If you’ve been shopping lately, you’ve seen it: a dress or a purse that almost-sorta-not-quite looks like a designer version that sells for hundreds, if not thousands, of dollars more.
Maybe you even bought it.
I’ve had that gleeful, naughty feeling, the thrill of saving a wad of cash and the excitement of owning a piece that is even cuter than the original.
Should I–and even more to the point, should we–feel guilty?
The answer, while complicated, is probably.
With the advent of fast fashion emporiums like Zara, Forever 21, TopShop and H&M, clothing can be translated from the runway to the retail floor in a matter of weeks. Often the items are changed in detail–seams moved, sleeves altered, trim edited–but are similar in spirit; these pieces are labeled as “inspired by” their designer predecessors. (This is not to say that the fast fashion shops pull all their inspiration directly from the runway. These stores can–and regularly do–turn out original pieces that are interesting and fashionable in their own right.)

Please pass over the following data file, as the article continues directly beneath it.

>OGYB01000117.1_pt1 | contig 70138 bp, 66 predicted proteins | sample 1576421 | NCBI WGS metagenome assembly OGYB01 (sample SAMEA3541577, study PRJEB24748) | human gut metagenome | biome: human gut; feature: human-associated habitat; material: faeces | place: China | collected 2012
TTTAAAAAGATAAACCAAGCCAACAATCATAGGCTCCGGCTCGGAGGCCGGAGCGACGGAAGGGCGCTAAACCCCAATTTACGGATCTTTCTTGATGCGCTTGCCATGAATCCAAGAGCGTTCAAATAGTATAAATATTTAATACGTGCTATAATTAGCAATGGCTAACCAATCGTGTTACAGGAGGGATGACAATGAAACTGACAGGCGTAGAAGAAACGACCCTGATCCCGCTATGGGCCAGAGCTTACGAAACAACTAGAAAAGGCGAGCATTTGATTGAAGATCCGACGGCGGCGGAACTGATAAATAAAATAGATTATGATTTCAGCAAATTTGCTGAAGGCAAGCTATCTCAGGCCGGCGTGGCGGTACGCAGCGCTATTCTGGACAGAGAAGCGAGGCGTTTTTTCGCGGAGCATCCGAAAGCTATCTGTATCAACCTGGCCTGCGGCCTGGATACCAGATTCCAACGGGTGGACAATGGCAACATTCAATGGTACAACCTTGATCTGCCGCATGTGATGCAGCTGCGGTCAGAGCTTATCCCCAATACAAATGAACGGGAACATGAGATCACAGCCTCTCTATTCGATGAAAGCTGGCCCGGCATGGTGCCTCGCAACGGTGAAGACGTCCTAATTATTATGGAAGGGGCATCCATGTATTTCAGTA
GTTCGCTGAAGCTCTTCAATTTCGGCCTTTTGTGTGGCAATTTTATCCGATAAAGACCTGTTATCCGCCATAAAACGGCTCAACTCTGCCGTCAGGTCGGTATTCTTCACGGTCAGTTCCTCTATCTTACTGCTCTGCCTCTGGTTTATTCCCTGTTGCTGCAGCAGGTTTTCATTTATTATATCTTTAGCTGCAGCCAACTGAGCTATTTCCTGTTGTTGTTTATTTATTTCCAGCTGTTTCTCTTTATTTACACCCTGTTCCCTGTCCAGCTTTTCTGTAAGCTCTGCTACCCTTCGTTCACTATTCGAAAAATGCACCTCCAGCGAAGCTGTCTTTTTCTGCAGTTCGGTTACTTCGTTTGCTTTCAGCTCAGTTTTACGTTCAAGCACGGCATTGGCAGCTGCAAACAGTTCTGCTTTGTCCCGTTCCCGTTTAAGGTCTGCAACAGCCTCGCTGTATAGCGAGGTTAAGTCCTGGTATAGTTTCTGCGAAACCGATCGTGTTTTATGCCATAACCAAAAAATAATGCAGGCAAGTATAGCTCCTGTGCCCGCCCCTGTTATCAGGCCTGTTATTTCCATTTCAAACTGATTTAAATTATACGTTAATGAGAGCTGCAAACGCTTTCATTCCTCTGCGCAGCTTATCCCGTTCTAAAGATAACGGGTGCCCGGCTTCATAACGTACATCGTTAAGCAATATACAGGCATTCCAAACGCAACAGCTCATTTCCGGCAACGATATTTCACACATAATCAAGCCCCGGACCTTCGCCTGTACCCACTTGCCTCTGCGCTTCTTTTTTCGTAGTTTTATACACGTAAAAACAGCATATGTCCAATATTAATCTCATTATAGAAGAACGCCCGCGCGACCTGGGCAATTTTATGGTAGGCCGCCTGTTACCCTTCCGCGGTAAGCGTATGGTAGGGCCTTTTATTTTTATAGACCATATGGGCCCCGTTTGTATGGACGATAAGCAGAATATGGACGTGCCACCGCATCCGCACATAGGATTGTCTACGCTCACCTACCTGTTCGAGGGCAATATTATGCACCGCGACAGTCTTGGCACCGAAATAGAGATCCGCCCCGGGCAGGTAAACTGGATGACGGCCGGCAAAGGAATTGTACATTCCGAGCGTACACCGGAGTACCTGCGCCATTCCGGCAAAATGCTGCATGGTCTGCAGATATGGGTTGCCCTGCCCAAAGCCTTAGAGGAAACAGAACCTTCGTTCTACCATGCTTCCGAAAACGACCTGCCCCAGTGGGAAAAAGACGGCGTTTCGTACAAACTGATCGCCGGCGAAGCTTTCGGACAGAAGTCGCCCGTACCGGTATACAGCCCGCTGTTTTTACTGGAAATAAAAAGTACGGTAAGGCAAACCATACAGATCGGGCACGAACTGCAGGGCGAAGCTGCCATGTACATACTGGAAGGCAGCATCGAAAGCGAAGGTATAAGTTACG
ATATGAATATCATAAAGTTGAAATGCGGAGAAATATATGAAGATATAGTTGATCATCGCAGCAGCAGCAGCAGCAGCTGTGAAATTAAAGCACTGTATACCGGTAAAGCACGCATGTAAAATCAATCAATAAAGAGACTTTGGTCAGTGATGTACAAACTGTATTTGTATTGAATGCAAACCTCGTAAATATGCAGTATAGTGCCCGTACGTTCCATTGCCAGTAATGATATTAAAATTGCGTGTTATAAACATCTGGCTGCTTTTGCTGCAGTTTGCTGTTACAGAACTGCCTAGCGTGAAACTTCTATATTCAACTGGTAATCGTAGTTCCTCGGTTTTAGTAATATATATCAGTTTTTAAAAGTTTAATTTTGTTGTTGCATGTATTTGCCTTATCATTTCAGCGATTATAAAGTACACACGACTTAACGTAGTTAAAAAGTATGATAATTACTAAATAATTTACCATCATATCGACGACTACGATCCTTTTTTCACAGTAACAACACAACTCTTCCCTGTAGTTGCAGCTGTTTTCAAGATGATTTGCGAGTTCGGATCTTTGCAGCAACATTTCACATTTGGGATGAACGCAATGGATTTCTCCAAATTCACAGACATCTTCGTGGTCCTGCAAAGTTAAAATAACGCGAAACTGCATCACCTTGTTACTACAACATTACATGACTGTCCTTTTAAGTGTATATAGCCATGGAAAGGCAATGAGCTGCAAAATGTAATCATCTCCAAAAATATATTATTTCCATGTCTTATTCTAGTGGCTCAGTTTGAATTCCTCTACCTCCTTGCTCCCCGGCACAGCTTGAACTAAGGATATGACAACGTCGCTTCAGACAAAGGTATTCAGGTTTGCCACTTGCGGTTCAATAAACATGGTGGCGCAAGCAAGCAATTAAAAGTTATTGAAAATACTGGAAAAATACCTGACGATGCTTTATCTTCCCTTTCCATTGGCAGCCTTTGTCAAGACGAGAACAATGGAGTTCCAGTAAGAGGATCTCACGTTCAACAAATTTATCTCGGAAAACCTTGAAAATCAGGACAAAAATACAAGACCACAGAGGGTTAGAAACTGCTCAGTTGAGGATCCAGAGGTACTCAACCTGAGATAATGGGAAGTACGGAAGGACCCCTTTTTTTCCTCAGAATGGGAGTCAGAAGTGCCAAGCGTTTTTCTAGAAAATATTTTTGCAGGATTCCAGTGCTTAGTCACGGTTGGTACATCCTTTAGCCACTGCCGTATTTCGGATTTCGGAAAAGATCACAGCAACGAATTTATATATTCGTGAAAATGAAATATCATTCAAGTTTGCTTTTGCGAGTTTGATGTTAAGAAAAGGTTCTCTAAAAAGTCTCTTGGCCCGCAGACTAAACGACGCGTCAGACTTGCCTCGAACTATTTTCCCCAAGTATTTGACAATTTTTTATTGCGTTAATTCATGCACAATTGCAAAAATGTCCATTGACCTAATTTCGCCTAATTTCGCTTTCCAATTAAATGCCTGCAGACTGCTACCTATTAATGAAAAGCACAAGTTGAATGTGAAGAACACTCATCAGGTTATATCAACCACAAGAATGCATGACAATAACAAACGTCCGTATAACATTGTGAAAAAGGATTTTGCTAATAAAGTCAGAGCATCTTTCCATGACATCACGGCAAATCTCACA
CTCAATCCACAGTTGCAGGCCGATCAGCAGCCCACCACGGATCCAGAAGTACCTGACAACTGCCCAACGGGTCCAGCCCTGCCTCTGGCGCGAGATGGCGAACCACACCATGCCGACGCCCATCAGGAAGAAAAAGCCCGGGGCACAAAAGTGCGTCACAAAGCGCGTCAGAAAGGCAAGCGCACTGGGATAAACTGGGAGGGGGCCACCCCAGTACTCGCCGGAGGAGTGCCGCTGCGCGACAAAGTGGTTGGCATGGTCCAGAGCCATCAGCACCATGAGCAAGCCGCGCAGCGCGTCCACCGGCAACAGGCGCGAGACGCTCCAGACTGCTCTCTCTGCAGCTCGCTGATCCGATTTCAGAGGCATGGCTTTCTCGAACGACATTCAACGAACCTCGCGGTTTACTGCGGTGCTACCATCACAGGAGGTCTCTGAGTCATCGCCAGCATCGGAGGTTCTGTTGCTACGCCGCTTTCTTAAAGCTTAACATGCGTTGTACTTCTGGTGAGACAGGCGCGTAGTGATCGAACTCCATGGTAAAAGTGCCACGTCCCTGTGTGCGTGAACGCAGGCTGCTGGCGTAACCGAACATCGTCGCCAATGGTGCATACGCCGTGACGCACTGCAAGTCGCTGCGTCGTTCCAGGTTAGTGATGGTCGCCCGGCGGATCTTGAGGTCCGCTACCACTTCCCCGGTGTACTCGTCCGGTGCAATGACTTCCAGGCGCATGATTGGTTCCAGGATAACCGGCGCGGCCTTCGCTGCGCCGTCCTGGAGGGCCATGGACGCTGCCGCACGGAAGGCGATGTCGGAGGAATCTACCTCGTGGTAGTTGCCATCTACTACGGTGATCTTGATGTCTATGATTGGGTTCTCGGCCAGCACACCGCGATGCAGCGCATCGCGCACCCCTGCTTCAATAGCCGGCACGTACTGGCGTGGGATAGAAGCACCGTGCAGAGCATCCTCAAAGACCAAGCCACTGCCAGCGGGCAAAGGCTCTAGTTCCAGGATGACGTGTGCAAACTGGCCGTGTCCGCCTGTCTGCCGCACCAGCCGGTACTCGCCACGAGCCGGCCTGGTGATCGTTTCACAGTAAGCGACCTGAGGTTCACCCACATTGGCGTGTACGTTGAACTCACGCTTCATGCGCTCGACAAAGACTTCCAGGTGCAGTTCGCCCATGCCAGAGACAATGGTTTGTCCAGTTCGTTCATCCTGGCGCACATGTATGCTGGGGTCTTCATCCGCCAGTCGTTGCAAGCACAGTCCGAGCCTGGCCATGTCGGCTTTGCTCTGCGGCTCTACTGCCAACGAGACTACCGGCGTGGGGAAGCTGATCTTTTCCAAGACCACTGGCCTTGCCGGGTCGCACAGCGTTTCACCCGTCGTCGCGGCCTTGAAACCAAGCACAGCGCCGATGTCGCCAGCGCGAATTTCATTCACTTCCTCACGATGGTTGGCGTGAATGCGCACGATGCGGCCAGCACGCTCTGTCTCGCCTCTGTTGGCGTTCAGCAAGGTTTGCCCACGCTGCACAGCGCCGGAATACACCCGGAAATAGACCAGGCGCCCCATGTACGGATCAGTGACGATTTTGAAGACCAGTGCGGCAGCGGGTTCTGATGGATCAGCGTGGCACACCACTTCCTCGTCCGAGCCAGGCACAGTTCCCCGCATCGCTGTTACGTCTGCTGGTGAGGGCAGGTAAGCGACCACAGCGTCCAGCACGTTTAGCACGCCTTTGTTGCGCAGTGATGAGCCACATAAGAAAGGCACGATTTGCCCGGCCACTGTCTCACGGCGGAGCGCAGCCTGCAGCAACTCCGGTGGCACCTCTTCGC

Other, more expensive labels are also in the knockoff game. Recently, Alice & Olivia produced a version of Balmain’s $11, 410 band jacket, which, according to multiple sources, will be priced around $400. Cheaper, but not cheap; and questions of ethics and intellectual property remain.
So is this kind of interpretive fashion legal? According to fashion legal expert and blogger Susan Scafidi:
“A new clothing or accessory design typically falls between the cracks of the intellectual property system. The label is probably protected by trademark, but the design may not yet be sufficiently iconic to be protected by trade dress. Since the item is functional, copyright doesn’t apply. Very few garments or accessories actually meet the standards of patentability; even if they did, getting a patent takes months or years.”
In a word, yes. Sort of. For now.
Backed by a large group of American designers, the CFDA (Council of Fashion Designers of America) is lobbying Congress for passage of the Design Piracy Prohibition Act, which would ban “substantially similar” designs from the marketplace. But even this definition is slippery; what’s the line between “substantially similar”–a knockoff, deliberately copied from an original piece–and “inspired by,” which takes the original piece and tweaks it in a new way?
Ironically, Diane von Furstenberg, the president of CFDA and one of the designers leading the charge on Washington, just settled a case of design infringement with the designers of fashion line Mercy, whose floral jacket was ripped off by one of von Furstenberg’s designers.
It seems that in the world of fast fashion, no one is immune.
photo credit: The Star